On May 16th, the Minister of Health and Community Services, John Haggie, announced that a midwifery consultant has been recruited to help implement regulated midwifery into the provincial health care system. Gisela Becker will begin work as the Provincial Midwifery Consultant in September of 2017.
Regulations around midwifery in Canada vary according to province and territory. In British Columbia, Alberta, and Manitoba midwifery has been regulated for close to twenty years, whereas in P.E.I. midwifery remains unregulated.
Implementing regulated midwifery into the provincial health care system will give more mothers access to licensed professionals who provide care and advice during pregnancy, labour, and postpartum. This advice can cover everything from antenatal care to preparation for parenthood, and sometimes touches on the mother’s sexual or reproductive health.
Midwives will assist with births at a hospital, a health clinic, or in the mother’s own home. They will also visit mothers and newborn babies in their home after the birth and continue offer care for up to six weeks.
Newfoundland and Labrador began implementing regulated midwifery into the provincial health care system in April 2016 and some people are frustrated by how long the process is taking.
On May 5th2017, several women marked International day of Midwifery by posting photos of their newborn babies with the caption “I support midwifery in NL” and the hashtag #isupportmidwiferynl. Many tagged Minister Haggie in the posts on Facebook and Twitter. This social media campaign was meant to put pressure on the provincial government to speed up the implementation process.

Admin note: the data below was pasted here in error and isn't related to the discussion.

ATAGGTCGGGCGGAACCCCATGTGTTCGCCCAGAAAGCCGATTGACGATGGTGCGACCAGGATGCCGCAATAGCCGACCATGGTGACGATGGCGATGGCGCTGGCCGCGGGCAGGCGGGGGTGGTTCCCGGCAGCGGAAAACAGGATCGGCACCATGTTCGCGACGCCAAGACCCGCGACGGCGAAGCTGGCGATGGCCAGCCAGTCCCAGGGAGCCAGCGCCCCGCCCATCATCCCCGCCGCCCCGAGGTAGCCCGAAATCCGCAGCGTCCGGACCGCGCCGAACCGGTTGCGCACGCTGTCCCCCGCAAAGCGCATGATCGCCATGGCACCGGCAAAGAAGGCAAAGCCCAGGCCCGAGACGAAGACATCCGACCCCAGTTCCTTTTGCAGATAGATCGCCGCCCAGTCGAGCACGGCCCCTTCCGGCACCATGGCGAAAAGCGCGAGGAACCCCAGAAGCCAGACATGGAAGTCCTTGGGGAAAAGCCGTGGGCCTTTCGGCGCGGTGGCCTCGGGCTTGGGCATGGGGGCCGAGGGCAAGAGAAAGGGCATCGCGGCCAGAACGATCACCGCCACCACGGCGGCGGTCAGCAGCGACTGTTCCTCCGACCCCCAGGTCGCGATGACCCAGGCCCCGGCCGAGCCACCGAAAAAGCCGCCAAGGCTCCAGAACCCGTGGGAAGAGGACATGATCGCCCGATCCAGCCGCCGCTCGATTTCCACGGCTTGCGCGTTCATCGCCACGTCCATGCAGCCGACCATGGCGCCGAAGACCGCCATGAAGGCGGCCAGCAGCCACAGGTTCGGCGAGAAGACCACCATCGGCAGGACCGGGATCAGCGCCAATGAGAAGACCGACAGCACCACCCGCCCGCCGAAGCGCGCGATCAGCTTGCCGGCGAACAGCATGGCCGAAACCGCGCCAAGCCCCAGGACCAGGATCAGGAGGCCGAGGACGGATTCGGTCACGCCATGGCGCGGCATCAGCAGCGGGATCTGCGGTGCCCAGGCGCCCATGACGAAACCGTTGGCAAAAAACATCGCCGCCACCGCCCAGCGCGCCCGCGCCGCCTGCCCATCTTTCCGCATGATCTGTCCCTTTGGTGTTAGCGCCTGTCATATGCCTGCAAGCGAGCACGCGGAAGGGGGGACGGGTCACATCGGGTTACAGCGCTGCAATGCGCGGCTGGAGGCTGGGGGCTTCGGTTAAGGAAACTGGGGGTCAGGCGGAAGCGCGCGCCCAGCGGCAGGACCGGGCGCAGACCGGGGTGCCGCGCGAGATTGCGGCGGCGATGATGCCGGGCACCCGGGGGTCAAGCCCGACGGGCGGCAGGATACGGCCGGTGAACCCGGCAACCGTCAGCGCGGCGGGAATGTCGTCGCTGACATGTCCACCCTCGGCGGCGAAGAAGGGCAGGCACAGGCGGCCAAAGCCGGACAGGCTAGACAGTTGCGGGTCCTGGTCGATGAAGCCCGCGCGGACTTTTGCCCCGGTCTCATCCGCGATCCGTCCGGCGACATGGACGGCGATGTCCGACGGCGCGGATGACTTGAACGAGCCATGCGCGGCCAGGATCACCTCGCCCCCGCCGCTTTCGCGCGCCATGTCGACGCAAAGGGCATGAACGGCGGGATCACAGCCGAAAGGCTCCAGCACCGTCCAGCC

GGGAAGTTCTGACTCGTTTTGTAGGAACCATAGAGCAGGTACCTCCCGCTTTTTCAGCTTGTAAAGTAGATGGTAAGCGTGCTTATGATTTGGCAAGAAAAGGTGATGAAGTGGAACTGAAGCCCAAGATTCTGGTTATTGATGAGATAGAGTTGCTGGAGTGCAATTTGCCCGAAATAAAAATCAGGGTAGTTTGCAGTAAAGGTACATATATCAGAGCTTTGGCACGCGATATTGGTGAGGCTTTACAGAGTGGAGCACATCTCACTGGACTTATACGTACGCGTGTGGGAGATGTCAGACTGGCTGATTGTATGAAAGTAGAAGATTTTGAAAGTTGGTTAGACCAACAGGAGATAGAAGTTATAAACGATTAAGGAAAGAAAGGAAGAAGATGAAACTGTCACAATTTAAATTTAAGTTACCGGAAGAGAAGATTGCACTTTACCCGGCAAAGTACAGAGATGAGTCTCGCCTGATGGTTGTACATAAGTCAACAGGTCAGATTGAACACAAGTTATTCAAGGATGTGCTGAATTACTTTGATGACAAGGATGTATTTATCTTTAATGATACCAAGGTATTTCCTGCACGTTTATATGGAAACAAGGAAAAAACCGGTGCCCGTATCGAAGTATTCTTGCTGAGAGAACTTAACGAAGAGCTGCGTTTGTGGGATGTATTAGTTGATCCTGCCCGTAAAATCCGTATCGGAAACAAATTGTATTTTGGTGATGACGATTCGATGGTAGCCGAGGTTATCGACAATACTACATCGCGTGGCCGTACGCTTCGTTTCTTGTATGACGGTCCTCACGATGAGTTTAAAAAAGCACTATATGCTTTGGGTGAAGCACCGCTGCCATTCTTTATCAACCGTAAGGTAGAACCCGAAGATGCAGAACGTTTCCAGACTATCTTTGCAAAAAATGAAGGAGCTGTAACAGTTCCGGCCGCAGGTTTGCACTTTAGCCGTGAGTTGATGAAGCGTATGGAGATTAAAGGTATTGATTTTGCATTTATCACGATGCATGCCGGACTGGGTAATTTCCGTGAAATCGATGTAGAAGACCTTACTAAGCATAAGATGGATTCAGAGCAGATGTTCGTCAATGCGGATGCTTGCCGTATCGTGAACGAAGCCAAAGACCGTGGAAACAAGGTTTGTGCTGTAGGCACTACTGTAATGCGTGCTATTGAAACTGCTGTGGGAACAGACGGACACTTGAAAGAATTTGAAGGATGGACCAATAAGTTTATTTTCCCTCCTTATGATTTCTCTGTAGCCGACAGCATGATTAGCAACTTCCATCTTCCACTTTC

Newfoundland-based doula, Hope Jamieson Baggs posted a photo of her daughter on International Day of Midwifery with a caption explaining that for her, the need to implement midwifery into the provincial healthcare system is about giving women more agency over their birthing experiences.
“I gave birth in hospital; it is not, given options, what I would have chosen to do, and the experience was not what I had hoped for. As a doula and a feminist, I want families, and in particular birthing people, to have agency over where and how they bring their babies into the world, ” Jamieson Baggs wrote.
“Our government needs to take action to implement access to midwifery care in this province for so many reasons, but chief among them is the deep need to birth with a feeling of security and trust, whatever model of care they choose.”
As Provincial Midwifery Consultant, Gisela Becker will be working with government this fall to begin designing a service delivery model and to develop policies. Becker is a practicing midwife who has worked internationally and in several locations across Canada including Nunavut, Alberta, Quebec, and the Northwest Territories.
Her research focuses on rural and remote midwifery care, maternity services for vulnerable populations, and midwifery in Canada. She has extensive experience working in rural and remote areas and working with collaborative maternity care.
“My ministerial mandate includes the implementation of regulated midwifery in the public health care system. I am pleased to announce Ms. Becker will guide our province in this regard. She possesses extensive experience and insight; I look forward to working with her as we move towards bringing the valuable practice of midwifery to Newfoundland and Labrador families,” Minister Haggie said.